Book review: The Science of God

by Gerald L. Schroeder


This book has sold a lot of copies and generated a lot of discussion since its publication in 1997, but it really just didn’t do it for me. Schroeder’s premise is that Bible thumpers and secular scientists need to put their heads together, compromise a little here and there, and realize that the Bible story goes hand-in-hand with 20th-century scientific discovery.

That means the seven-day creation story is true (Einstein’s theory of relativity helped us out a little on this topic) by measuring time from God’s perspective. The cosmic clock of Genesis is based on the characteristics of cosmic background radiation. The dinosaurs were created on day five, a day that lasted roughly a half billion years. The flood really happened when the Bible says it did, but it wasn’t a universal event. Before the flood, people lived extraordinarily long lives, because the climate was less demanding. You get the idea.

I agree with Schroeder that the conditions of our universe and our own little world are incredibly fine-tuned, and thus a bit difficult to explain. Schroeder quotes Weinberg’s famous calculation that if the energy of the big bang fifteen billion years ago were different by one part out of 10 to the 120th power, there would be no life anywhere in the universe. It’s as if the universe is tuned for life from its inception. There have been a number of thought-provoking responses to Weinberg’s conclusion, but it’s still difficult for me to put out of my mind the idea that something really special has happened for our benefit … something quite carefully planned.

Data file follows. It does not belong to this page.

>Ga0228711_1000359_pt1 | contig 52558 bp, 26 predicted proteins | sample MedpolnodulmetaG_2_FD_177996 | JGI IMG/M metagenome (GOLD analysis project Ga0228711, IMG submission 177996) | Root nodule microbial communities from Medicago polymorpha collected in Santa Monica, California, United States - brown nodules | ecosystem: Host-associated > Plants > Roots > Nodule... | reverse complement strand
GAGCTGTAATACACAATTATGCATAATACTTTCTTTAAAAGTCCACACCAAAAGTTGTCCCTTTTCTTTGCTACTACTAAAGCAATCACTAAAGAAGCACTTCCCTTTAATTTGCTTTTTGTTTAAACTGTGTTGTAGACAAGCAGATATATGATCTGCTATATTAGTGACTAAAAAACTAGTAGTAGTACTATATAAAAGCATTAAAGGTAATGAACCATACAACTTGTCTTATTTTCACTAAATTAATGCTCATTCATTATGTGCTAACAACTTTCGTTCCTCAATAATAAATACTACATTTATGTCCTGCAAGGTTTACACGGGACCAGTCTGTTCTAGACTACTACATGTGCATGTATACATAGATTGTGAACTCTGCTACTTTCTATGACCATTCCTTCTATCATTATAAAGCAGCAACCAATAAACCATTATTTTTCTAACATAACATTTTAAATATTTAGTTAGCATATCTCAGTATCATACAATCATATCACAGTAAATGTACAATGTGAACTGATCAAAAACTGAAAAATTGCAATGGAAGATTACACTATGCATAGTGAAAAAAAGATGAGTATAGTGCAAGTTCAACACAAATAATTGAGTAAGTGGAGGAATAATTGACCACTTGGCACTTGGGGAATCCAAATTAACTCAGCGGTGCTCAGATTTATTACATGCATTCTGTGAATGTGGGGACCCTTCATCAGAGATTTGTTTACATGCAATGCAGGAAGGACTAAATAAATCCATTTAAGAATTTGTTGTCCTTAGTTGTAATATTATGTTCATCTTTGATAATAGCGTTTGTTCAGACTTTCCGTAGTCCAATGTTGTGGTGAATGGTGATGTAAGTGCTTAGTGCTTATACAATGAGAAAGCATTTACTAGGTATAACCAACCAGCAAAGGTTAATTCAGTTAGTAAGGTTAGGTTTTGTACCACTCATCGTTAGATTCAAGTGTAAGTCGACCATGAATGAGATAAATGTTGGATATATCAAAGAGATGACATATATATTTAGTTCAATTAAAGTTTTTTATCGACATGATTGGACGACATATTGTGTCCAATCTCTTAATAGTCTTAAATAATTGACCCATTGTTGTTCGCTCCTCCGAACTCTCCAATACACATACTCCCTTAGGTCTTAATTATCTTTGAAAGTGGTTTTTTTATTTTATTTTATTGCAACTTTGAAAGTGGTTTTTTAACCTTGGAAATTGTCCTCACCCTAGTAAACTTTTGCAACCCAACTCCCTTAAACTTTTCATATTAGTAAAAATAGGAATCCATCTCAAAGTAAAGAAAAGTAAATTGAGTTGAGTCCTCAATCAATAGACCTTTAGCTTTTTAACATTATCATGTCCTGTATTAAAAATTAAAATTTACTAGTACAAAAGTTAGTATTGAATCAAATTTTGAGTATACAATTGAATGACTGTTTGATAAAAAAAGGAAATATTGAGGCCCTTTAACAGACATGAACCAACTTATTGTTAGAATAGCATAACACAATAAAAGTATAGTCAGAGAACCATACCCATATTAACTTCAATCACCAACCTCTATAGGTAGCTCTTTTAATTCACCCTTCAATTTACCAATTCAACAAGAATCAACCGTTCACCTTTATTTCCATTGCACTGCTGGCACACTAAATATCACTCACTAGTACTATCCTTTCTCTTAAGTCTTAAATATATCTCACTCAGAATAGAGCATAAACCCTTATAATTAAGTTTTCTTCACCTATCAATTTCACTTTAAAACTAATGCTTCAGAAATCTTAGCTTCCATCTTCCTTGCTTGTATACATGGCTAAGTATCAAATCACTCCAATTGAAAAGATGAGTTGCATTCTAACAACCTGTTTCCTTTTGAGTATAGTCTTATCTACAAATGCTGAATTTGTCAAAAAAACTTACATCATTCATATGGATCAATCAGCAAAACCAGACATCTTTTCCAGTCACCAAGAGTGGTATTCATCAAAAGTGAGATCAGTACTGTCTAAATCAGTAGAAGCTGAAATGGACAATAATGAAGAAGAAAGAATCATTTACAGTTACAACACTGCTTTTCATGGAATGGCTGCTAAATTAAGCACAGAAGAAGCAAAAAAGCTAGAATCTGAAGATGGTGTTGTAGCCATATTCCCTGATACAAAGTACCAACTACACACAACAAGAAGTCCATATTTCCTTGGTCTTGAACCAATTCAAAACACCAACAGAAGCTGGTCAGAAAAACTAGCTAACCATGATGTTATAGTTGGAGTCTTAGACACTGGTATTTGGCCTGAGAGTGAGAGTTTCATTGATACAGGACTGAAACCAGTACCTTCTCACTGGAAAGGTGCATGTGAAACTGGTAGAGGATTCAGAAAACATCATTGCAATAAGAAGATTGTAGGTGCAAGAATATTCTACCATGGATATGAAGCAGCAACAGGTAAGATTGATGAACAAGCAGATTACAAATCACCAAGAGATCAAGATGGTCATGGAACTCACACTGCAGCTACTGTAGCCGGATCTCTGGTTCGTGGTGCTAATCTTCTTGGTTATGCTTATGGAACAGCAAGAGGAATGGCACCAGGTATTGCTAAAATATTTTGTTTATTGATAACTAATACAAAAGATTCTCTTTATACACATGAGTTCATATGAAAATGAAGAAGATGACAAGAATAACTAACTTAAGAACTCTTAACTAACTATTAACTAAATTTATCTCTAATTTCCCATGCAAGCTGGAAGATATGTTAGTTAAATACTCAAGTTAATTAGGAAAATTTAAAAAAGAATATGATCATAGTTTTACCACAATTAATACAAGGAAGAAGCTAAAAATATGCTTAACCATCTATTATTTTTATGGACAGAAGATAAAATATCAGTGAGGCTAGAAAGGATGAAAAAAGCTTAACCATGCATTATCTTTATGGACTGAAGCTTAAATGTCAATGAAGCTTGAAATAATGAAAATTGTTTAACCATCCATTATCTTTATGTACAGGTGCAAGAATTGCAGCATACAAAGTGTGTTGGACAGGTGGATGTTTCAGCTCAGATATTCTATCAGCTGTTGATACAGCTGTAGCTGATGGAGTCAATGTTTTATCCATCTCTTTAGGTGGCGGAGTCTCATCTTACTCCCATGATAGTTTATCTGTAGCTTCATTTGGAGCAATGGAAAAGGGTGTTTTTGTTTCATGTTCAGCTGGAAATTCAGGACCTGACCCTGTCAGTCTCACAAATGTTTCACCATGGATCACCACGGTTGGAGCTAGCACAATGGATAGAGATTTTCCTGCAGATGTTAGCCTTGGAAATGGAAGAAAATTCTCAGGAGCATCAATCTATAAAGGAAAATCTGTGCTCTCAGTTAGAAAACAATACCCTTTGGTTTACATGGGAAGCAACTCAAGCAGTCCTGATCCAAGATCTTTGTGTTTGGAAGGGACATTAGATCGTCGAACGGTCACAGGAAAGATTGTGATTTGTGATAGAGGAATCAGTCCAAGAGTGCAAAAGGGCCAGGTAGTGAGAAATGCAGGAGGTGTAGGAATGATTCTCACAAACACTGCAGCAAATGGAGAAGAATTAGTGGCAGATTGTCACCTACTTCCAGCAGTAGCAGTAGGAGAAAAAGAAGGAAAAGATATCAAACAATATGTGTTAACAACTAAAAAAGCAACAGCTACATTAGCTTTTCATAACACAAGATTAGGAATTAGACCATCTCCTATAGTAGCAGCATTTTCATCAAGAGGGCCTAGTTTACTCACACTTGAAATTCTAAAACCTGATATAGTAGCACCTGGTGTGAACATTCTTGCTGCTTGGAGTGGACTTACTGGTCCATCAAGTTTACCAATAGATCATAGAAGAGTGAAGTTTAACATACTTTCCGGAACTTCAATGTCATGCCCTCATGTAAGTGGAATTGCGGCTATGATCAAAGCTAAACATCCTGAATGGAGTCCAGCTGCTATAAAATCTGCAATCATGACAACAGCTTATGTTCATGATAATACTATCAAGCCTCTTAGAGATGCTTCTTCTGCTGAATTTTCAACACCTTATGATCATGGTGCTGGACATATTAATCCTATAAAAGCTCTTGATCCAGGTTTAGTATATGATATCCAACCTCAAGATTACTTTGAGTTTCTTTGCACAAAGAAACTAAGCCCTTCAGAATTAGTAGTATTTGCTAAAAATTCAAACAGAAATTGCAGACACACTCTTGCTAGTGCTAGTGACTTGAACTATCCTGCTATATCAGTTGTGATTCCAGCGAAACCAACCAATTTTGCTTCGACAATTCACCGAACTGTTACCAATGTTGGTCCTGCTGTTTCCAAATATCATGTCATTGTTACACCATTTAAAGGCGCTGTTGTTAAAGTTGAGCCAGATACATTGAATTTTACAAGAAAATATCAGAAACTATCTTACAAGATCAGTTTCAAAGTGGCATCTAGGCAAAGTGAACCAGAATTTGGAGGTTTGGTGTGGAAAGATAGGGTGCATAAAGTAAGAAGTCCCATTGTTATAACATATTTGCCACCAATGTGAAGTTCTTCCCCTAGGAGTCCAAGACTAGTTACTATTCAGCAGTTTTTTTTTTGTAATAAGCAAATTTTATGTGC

It’s a puzzle without easy explanation, alright. I just don’t get why anyone would choose the Bible’s myths as the foundation for their explanation. As carefully as Schroeder has put his theory together, it still just feels contrived and overly complex to me. If Schroeder wants believers and scientists to hold hands and sing Kum Ba Yah, he’s going to need to write down to the non-scientist level. But why bother? Don’t the earliest Bible stories make a whole lot more sense as theological or political or moral treatises than as history books? Why not let religion be religion and science be science?

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